Peter High was recently featured in an article published by CIO, a business-IT leadership publication, that covered strategies to excel in an IT executive interview.
Published August 2013 by CIO.com
Excerpts from the Article:
Arm Yourself With Information…
This preparation should include knowing what products and services a company offers; reading through press releases and company’s websites to see what they are putting out; and visiting there social networking sites like Facebook, LinkedIn and Google+ to see what type of presence they have. “Research into the company’s performance, and any news one can get through one’s CIO network as to the performance of the preceding CIO will be an aid in developing hypotheses about what one should accentuate when talking about past experiences,” says Peter High, author of World Class IT.
Know Which of Your Achievements Matter…
“Optimally, the characteristics that the company seeks in a CIO will be conveyed in the job spec. If those have been made available, lining up one’s past experiences to those specs and addressing the points one-by-one will be important,” says High.
Common Interview Questions…
“An honest answer should be provided, though clearly not one that will leave the interviewer wondering if the candidate is competent. Answers like ‘I work too hard’ are too obvious and disingenuous,” says High.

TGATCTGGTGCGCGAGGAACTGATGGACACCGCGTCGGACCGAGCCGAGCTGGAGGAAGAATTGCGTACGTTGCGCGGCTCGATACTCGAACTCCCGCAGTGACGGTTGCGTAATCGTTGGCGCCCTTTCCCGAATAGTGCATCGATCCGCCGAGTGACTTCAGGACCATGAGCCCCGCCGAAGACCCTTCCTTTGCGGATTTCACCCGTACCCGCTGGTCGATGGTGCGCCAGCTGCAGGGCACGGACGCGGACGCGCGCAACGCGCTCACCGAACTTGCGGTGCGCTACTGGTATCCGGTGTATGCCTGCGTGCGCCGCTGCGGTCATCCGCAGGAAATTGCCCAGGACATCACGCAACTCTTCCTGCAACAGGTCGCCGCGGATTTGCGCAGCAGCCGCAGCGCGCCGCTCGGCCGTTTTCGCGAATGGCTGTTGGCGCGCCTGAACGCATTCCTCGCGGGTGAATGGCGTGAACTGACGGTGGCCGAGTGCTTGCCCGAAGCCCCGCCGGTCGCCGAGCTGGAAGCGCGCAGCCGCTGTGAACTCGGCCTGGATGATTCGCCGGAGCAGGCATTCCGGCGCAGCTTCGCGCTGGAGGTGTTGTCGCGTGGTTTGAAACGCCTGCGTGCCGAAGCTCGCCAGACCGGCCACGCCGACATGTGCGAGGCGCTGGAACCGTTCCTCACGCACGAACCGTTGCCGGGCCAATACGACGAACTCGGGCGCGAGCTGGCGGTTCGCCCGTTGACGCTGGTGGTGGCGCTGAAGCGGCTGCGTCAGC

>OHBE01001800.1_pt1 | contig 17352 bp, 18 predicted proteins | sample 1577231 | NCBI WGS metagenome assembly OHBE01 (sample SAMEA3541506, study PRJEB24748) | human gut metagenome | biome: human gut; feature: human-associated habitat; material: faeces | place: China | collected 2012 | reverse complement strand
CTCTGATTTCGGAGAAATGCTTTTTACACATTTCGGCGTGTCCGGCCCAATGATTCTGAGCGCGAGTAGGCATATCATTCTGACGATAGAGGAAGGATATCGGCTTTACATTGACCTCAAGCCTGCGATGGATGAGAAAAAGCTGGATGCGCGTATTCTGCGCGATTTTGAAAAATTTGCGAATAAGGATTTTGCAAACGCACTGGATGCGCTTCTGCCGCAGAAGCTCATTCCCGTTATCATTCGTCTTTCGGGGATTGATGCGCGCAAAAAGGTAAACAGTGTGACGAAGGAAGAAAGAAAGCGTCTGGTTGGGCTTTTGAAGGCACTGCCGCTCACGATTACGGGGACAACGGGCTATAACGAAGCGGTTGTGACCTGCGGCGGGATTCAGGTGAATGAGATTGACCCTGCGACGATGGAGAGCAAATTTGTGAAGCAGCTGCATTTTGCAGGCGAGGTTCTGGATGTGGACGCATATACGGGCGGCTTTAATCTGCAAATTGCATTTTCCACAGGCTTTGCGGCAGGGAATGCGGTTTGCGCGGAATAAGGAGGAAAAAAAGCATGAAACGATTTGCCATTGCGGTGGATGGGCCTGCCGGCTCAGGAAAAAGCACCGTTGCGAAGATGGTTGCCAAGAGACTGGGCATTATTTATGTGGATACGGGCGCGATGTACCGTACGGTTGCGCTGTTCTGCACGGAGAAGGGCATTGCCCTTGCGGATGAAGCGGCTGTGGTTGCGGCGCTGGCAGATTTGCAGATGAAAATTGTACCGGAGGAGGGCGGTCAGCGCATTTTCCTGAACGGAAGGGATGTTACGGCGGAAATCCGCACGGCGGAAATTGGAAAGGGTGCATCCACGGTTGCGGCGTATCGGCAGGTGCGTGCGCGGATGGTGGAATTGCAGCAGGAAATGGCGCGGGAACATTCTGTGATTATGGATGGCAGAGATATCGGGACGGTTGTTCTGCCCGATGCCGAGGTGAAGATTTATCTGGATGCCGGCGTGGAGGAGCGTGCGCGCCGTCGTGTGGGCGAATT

What would you do in the first three months? “The bottom line throughout the interview is to be sure that a plan is conveyed so that the interlocutors have an understanding that the candidate knows what he or she will do, and the road toward improved performance of the department,” says High.
Make a Great First Impression…
“A suit and a tie should always be the default, as it conveys respect. The last thing you want to be is under-dressed for the occasion, as it makes the candidate look less than serious or at worst disrespectful or clueless,” says High.
Follow-up (and Send a Thank You Note)…
“Always send a thank you note and raise points that were discussed in the interview as a means of reconnecting. If there were any loose ends from the interview, address those in the follow up email,” says High.